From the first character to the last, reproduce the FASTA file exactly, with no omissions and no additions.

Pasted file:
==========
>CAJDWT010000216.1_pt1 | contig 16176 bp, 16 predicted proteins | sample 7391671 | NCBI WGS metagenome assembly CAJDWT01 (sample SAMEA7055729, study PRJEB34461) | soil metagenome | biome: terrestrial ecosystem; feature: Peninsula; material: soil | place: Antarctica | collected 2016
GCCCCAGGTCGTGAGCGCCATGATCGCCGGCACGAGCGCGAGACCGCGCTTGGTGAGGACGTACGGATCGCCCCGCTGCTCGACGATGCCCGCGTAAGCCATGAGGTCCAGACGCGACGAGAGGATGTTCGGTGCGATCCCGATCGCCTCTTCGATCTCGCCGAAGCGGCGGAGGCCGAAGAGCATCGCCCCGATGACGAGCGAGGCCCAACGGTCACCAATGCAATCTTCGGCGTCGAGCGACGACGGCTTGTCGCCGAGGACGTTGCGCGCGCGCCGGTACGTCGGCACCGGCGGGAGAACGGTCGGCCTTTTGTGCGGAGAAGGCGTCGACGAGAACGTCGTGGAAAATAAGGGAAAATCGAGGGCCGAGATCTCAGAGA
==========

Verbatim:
>CAJDWT010000216.1_pt1 | contig 16176 bp, 16 predicted proteins | sample 7391671 | NCBI WGS metagenome assembly CAJDWT01 (sample SAMEA7055729, study PRJEB34461) | soil metagenome | biome: terrestrial ecosystem; feature: Peninsula; material: soil | place: Antarctica | collected 2016
GCCCCAGGTCGTGAGCGCCATGATCGCCGGCACGAGCGCGAGACCGCGCTTGGTGAGGACGTACGGATCGCCCCGCTGCTCGACGATGCCCGCGTAAGCCATGAGGTCCAGACGCGACGAGAGGATGTTCGGTGCGATCCCGATCGCCTCTTCGATCTCGCCGAAGCGGCGGAGGCCGAAGAGCATCGCCCCGATGACGAGCGAGGCCCAACGGTCACCAATGCAATCTTCGGCGTCGAGCGACGACGGCTTGTCGCCGAGGACGTTGCGCGCGCGCCGGTACGTCGGCACCGGCGGGAGAACGGTCGGCCTTTTGTGCGGAGAAGGCGTCGACGAGAACGTCGTGGAAAATAAGGGAAAATCGAGGGCCGAGATCTCAGAGA